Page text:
Cast Resin Parts

Discussion in 'Scratchin' & Bashin'' started by Bill Stone, Oct 24, 2002.

  1. Bill Stone

    Bill Stone Member

    I've not seen much discussion here about casting parts with resin in RTV molds. I'd really like to encourage you scratchers and bashers to try it if you haven't.

    The photo shows my first stab at it. I was amazed at how easy it was, how my first attempt came off without a hitch, and how perfect this is for creating multiple copies of those parts you can't find or can't afford. I used the RTV and resin sold by Micro-Mark. I simply followed the brief and clear instructions.

    This is a box car door. I made 2 RTV molds so I could pour 2 parts at a time, cast 10 doors, and all but 1 came out perfectly. The molds show no deterioration. I imagine I could cast 50 or 100 parts in each --- if I wanted to. I reiterate: This was my first attempt at resin casting. If I did it so easily, anyone can. I'm planning now to cast an entire box car!

    The photo is self explanatory: At the left is the original pattern (with a low "box" added around it to retain the RTV.) The pattern was made of wood, a little bit of paper, a little cardboard, and some paper clip wire. I sealed it with spray shellac.

    On the upper right is the RTV mold that I had poured onto the pattern. The lower right is one of the cast doors, painted.

    Attached Files:

  2. Steam Donkey

    Steam Donkey Member

    Hi Bill,

    I'm glad you posted this thread, I've been thinking about casting with RTV molds. Is it possible to cast an entire skeleton log car (minus the fiddly undercarriage parts and trucks of coarse:) ) ?

    If the resin is not heavy enough to meet the NMRA minimum car weight requirements, I wonder if one could use a different casting material, perhaps some type of soft white metal?

    Has anybody out there tried this kind of thing before? I've never done anything like this before, but for a bit of extra effort, it sounds like a great way to duplicate an item in a real hurry!

  3. Bill Stone

    Bill Stone Member

    Hi Stan,

    Micro Mark also sells low-melting-point metals that they say can be cast in RTV molds. I haven't tried it.

    Another approach might be to cast the end bunks (or whatever they're called) alone (1 smaller and simpler mold - cast 2 pieces for each car) and then use a square brass (or other metal) rod for the center beam.

    Don't know if that would give you enuf weight, but I suspect it would come close.

    Another advantage, you could build cars of varying length by using longer/shorter beams.

    Bill S
  4. jon-monon

    jon-monon Active Member

    Pretty cool, and I looked up the cost like you said is very reasonable. I have several things I would like to cast. Missing box car doors and some box car ends (long story). I wonder what's special about their RTV and resin, compared to say marine or 2 ton epoxy and standard RTV gasketmaker...
  5. Steam Donkey

    Steam Donkey Member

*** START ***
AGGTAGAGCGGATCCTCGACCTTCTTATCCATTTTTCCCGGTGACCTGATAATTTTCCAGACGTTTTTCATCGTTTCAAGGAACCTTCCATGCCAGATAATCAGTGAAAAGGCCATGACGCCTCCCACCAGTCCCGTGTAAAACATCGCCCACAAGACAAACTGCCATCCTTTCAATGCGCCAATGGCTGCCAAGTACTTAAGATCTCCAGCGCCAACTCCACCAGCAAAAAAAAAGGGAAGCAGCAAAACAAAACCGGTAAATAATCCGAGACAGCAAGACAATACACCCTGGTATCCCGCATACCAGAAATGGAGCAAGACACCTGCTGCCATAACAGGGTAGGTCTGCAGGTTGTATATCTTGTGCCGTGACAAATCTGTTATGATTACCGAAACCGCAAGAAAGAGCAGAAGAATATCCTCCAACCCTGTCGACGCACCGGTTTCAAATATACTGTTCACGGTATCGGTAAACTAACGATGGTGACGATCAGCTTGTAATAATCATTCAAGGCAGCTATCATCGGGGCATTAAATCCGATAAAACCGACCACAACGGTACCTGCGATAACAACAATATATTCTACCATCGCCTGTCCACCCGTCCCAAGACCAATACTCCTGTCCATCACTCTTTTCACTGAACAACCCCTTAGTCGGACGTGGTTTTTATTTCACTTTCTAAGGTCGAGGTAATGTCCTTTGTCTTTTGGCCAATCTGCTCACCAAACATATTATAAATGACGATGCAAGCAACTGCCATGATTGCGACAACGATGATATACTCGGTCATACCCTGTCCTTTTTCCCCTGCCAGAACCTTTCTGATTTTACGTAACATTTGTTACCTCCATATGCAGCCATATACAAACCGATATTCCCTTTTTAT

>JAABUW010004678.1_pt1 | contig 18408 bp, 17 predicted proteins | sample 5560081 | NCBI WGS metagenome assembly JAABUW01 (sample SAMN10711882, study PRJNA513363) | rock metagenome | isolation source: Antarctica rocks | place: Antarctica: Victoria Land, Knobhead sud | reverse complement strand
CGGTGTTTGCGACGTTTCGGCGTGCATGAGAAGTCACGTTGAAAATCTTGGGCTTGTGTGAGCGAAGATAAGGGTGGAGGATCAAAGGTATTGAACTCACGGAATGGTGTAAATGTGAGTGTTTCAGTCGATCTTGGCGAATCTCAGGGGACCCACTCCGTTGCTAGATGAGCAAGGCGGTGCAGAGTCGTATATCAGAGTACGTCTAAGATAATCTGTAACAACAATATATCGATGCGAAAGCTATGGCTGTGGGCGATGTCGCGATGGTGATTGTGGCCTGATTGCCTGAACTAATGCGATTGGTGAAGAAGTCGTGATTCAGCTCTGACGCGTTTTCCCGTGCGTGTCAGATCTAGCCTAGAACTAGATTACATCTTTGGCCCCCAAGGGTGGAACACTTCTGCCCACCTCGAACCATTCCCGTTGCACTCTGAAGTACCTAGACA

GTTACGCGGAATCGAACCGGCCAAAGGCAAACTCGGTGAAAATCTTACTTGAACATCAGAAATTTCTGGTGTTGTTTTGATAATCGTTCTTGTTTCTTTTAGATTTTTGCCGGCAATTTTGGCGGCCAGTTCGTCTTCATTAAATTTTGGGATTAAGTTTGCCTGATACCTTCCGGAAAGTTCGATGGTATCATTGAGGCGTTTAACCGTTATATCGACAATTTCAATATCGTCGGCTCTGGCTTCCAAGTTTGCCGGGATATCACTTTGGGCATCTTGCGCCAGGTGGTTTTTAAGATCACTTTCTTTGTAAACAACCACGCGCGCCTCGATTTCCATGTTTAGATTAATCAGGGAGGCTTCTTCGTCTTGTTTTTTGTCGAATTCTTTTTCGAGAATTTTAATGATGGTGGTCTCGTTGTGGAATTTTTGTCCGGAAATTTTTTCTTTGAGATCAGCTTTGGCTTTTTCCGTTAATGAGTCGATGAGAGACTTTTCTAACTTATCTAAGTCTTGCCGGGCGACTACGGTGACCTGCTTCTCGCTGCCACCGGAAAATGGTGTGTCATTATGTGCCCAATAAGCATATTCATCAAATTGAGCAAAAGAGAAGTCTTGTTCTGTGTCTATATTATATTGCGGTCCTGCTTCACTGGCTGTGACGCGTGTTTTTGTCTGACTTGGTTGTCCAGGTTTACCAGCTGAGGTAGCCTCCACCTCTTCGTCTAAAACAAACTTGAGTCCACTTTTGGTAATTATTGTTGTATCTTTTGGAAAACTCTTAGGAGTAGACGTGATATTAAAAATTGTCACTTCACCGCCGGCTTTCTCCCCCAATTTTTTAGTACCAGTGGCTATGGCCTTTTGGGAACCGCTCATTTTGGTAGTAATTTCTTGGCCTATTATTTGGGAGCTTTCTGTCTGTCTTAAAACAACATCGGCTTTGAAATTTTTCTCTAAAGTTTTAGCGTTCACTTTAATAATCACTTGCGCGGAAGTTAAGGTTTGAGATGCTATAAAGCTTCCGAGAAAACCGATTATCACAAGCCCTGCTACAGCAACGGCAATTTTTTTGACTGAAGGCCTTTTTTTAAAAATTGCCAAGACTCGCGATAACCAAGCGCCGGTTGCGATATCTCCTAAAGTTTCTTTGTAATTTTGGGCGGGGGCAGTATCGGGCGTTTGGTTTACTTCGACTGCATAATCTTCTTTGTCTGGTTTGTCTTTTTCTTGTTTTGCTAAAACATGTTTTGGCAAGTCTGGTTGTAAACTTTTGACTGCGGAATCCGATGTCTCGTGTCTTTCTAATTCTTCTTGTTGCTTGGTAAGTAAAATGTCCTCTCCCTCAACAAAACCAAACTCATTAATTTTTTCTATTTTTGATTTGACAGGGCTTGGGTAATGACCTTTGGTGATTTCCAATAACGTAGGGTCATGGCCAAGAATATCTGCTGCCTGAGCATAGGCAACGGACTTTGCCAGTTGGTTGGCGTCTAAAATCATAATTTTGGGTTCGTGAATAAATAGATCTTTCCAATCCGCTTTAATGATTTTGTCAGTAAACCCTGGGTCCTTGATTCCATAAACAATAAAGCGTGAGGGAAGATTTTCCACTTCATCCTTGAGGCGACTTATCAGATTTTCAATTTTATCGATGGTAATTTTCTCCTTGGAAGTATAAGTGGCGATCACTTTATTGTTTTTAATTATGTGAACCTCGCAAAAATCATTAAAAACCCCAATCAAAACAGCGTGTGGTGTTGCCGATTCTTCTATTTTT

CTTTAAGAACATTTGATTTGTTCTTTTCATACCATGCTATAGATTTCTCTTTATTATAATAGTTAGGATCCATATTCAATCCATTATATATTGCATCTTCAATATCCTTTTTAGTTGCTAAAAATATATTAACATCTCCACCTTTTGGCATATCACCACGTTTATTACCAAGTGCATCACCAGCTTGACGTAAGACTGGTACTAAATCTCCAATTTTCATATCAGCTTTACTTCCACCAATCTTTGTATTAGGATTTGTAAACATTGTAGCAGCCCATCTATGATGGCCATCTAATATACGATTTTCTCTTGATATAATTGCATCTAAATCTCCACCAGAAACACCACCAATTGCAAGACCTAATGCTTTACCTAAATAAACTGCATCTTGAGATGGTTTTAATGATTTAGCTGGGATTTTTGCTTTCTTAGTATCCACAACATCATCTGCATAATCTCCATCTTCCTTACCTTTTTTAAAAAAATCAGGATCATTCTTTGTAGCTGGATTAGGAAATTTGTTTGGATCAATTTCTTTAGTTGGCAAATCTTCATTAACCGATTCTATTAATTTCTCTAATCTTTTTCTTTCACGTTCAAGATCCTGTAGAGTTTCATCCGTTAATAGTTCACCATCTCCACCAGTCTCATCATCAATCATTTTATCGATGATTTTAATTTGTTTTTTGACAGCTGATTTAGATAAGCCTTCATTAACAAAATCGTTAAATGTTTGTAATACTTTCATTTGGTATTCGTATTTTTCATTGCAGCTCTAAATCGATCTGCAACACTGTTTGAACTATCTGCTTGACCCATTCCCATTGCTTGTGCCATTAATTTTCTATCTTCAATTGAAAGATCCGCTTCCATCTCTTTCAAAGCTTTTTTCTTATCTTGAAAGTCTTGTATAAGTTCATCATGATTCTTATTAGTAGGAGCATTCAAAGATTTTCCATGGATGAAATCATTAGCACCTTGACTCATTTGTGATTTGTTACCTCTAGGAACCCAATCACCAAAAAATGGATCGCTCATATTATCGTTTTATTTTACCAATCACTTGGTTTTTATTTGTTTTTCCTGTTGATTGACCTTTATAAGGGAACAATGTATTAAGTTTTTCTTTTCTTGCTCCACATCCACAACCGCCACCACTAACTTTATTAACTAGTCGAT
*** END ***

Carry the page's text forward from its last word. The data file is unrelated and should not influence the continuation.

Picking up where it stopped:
BINGO!!!! Bill, that's perfect! I'm gonna give it a try, looks like Mico Mark will have something that will work. Thanks for the tip!

    Oh, this is a tale about cast-a-ways.....dum de dum..... :D
  6. jon-monon

    jon-monon Active Member

    Oh, ya, do you need a release agent on the mold (when you make the mold off the original or when you do the copy)?
  7. Bill Stone

    Bill Stone Member

    Stan..... Let us know how it works out.

    Jon..... I wondered about release agents. I was told that you only need them if you're making a two-part mold, so the RTV doesn't stick to the other RTV half. My bro-in-law is a sculptor who does a lot of casting. He said to spray the pattern with a tiny bit of WD-40, and then wipe it off. I did that, whether it needed it or not. Worked perfectly. I didn't use any release between the RTV and the resin.

    Another guy told me that if I ever do a two-parter, Vasoline (petroleum jelly) is all you need for release agent between the two RTV halves.

    The greatest sounding idea, that I learned at a clinic at a recent NMRA Regional, is to paint the inside of the RTV before pouring the resin. The idea is the paint adhears to the resin, and you get a finished part out of it, and there is no covering up of detail by painting. Sounds perfect. I'm going to try that the next time.

    Bill S
  8. Blake

    Blake Member

    Actually, I have been using silicone rubber and poly urathane resin for making parts for military models. I will be using it for Model rring too. I highly reccomend going to a company called Smooth On (link below) They have a starter kit for under $30 that gives you 2 quarts of rubber and 2 quarts of resin plus an in depth how to book. I suggest trying the Oomoo rubber (no joke, it's really called Oomoo!) and the Smooth Cast 305. Neither have any odor, they are low viscosity and de-gas themselves.

  9. t. alexander

    t. alexander Member

    Bill, thanks for the post. The door came out great. Painting the RTV before casting sounds like a neat trick.

  10. Vic

    Vic Active Member

    Hi Bill, I've been using a RTV mold for years to cast "blasted stone" tunnel portals. I made six for myself and probably 50 or so for some friends over the last 10 years or so and the mold is still going strong:) :D

    Attached Files:

  11. Lighthorseman

    Lighthorseman Active Member


    I looked at the Smooth-On site, and am wondering which starter kit is the one to look at? There seem to be two; urethane and silicone.:confused:

    Please advise!

    Also, are there any forums like "The Gauge" but are geared toward military modelling?

  12. Blake

    Blake Member